Marianne Williamson wants to take a page out of the Donald Trump playbook and remake American politics – again. And she wants to do it with a healing message of love, she says, not fear.
In 2016, President Trump proved that a political novice with a larger-than-life persona and big ideas could win the White House. Now Ms. Williamson – a bestselling author, activist, and lecturer on spiritual themes – is in the hunt, one of 20 Democratic presidential candidates who say they’ve qualified to take part in the initial primary debates, which begin June 26.
She faces a steep climb to the nomination. A mid-April poll by Change Research showed that 66% of likely Democratic voters do not know her name. A recent Monmouth poll put her support at 1%.
In an interview, Ms. Williamson calls for “an awakening of the American mind” and describes herself as a “radical truth-teller.” That approach to Mr. Trump, she says, is the only way to defeat him.
“The only way to beat big lies is with big truth,” says Ms. Williamson, who shot to fame in the early 1990s when her first book was featured by Oprah Winfrey. “He will eat a half-truth teller alive in this election. And the Democrats have been telling half-truths for decades now, ever since they too started playing footsie under the table with the same corporate forces that are the problem.”
Ms. Williamson has planted herself firmly in the left wing of the Democratic Party. Among her positions, she wants public financing of federal campaigns, cuts to “excessive” military spending, and reparations for the descendants of slaves.
But it’s her focus on the spiritual health of the nation and her signature proposal – creation of a Department of Peace and a Department of Childhood and Youth – that distinguish her candidacy. These cabinet-level agencies would boost U.S. efforts at international and domestic peace-building and address what she calls the “humanitarian emergency” around children in the United States.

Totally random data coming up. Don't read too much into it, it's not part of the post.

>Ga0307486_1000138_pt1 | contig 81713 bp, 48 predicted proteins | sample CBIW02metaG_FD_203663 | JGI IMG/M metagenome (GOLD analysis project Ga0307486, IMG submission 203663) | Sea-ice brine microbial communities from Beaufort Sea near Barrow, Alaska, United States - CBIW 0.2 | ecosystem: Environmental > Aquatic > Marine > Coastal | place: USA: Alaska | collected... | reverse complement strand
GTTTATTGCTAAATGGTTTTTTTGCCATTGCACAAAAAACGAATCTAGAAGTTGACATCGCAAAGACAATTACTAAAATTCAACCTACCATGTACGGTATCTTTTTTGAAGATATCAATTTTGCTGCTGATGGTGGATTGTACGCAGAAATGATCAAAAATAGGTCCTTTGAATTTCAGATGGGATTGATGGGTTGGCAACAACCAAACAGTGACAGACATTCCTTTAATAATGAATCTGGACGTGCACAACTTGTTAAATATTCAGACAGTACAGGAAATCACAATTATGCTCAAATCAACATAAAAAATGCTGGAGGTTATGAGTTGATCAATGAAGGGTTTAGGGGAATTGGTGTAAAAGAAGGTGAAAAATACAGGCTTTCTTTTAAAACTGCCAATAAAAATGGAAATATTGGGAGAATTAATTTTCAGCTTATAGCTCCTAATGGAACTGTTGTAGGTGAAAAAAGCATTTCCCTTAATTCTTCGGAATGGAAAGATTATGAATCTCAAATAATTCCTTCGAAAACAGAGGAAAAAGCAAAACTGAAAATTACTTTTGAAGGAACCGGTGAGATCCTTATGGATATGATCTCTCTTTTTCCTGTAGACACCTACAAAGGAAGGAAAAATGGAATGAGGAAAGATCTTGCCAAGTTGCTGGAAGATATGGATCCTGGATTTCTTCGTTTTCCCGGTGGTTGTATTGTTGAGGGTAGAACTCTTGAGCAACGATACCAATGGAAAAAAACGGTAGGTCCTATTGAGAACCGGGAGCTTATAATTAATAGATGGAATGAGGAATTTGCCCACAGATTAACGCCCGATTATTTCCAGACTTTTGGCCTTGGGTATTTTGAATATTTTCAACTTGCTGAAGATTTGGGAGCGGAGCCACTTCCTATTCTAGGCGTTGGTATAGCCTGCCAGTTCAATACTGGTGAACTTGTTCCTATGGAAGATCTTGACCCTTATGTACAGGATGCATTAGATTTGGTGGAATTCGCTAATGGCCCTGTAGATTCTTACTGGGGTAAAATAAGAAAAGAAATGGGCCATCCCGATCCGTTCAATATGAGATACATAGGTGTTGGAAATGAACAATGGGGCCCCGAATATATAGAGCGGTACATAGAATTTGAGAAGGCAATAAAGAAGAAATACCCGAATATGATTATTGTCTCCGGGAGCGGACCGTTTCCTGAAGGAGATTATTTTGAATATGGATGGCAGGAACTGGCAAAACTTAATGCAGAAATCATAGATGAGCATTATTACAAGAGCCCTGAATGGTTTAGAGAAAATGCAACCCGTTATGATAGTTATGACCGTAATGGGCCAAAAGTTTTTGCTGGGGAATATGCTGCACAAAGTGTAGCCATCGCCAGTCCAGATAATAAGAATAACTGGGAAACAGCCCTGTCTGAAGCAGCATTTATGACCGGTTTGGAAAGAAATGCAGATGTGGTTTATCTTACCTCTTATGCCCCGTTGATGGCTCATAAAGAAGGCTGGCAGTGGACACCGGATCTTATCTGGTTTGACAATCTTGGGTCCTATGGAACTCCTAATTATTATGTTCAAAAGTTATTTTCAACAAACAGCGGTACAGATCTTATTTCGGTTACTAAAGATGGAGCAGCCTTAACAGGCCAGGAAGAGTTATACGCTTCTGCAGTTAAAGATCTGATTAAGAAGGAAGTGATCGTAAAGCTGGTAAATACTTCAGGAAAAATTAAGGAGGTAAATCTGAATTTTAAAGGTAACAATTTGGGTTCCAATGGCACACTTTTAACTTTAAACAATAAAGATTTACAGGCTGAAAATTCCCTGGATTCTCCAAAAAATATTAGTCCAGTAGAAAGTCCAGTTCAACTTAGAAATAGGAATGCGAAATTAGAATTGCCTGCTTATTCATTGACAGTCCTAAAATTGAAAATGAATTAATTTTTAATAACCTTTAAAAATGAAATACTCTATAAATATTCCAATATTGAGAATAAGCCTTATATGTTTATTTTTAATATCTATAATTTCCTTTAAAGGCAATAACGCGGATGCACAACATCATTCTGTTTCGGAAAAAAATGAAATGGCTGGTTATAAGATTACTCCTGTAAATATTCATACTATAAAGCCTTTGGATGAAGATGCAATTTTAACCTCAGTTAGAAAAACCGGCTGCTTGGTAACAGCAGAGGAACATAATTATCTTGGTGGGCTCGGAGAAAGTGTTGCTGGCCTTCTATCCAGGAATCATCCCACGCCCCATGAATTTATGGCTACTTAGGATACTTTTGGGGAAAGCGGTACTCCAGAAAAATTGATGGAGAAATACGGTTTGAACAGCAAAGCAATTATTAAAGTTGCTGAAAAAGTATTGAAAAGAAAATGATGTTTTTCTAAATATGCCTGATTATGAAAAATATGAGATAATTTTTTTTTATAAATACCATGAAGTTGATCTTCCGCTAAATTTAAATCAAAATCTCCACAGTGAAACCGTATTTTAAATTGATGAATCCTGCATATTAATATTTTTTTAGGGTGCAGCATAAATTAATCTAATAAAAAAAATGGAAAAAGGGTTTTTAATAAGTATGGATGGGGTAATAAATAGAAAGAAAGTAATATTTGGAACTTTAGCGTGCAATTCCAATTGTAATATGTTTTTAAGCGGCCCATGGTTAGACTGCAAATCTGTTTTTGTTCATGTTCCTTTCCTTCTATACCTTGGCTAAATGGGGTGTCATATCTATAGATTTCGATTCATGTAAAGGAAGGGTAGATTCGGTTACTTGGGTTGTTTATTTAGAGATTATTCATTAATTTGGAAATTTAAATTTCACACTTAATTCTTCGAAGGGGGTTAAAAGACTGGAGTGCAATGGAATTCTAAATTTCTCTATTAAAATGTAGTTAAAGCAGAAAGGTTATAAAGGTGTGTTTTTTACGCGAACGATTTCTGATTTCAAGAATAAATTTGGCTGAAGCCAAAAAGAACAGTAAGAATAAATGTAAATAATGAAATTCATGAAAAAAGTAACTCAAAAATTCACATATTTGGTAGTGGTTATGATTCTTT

Ms. Williamson bristles at the suggestion she’s a long-shot candidate. And, she insists, she’s not new to politics – both literally (she ran for Congress in 2014) and in a larger sense, as she has spent decades focused on how to heal society’s ills.
“The political establishment has a way of proffering this illusion that they’re the only ones who sit around and think deeply about America,” says Ms. Williamson, whose latest book is called “The Politics of Love: A Handbook for a New American Revolution.”
“Everybody cares about America, and politicians don’t care any more than anybody else does, and they don’t have any better ideas than anybody else does.”
Ms. Williamson is the only Jewish woman in the presidential race, a point of pride for the Texas native. In college, she studied comparative religion and philosophy, and later, at a time of personal challenge, turned to a metaphysical book called “A Course in Miracles.” It is that book that grounds her work, as does her Jewish heritage. She has also read the Christian Science textbook, “Science and Health with Key to the Scriptures,” by Mary Baker Eddy.
The following are excerpts from Ms. Williamson’s interview with the Monitor, conducted with Nadine Epstein, editor of the Jewish magazine Moment.
What is some of the Jewish wisdom that guides you?